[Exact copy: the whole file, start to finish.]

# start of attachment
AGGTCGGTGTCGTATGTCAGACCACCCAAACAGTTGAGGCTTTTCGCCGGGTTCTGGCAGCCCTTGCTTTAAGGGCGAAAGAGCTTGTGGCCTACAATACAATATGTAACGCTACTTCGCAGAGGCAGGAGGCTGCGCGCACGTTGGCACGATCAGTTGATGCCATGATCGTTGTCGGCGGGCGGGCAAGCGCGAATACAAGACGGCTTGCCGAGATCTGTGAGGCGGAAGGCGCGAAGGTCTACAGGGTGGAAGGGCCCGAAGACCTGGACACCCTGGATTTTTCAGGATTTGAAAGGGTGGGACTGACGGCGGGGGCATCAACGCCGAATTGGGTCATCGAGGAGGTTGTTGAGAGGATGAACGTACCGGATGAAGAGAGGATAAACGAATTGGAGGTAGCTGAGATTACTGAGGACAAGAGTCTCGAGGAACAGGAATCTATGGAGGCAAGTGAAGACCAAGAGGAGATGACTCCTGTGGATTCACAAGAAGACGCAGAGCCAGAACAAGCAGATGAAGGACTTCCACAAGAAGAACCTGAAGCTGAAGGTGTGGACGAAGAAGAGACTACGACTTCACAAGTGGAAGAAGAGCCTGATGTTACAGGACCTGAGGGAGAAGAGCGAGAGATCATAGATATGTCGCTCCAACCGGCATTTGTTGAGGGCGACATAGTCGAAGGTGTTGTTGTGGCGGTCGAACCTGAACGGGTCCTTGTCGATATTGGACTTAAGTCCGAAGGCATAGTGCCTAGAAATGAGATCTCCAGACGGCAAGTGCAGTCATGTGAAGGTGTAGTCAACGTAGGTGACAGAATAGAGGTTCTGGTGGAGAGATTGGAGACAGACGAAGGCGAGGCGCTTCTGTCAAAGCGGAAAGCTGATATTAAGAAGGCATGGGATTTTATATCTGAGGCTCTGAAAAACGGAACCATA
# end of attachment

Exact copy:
AGGTCGGTGTCGTATGTCAGACCACCCAAACAGTTGAGGCTTTTCGCCGGGTTCTGGCAGCCCTTGCTTTAAGGGCGAAAGAGCTTGTGGCCTACAATACAATATGTAACGCTACTTCGCAGAGGCAGGAGGCTGCGCGCACGTTGGCACGATCAGTTGATGCCATGATCGTTGTCGGCGGGCGGGCAAGCGCGAATACAAGACGGCTTGCCGAGATCTGTGAGGCGGAAGGCGCGAAGGTCTACAGGGTGGAAGGGCCCGAAGACCTGGACACCCTGGATTTTTCAGGATTTGAAAGGGTGGGACTGACGGCGGGGGCATCAACGCCGAATTGGGTCATCGAGGAGGTTGTTGAGAGGATGAACGTACCGGATGAAGAGAGGATAAACGAATTGGAGGTAGCTGAGATTACTGAGGACAAGAGTCTCGAGGAACAGGAATCTATGGAGGCAAGTGAAGACCAAGAGGAGATGACTCCTGTGGATTCACAAGAAGACGCAGAGCCAGAACAAGCAGATGAAGGACTTCCACAAGAAGAACCTGAAGCTGAAGGTGTGGACGAAGAAGAGACTACGACTTCACAAGTGGAAGAAGAGCCTGATGTTACAGGACCTGAGGGAGAAGAGCGAGAGATCATAGATATGTCGCTCCAACCGGCATTTGTTGAGGGCGACATAGTCGAAGGTGTTGTTGTGGCGGTCGAACCTGAACGGGTCCTTGTCGATATTGGACTTAAGTCCGAAGGCATAGTGCCTAGAAATGAGATCTCCAGACGGCAAGTGCAGTCATGTGAAGGTGTAGTCAACGTAGGTGACAGAATAGAGGTTCTGGTGGAGAGATTGGAGACAGACGAAGGCGAGGCGCTTCTGTCAAAGCGGAAAGCTGATATTAAGAAGGCATGGGATTTTATATCTGAGGCTCTGAAAAACGGAACCATA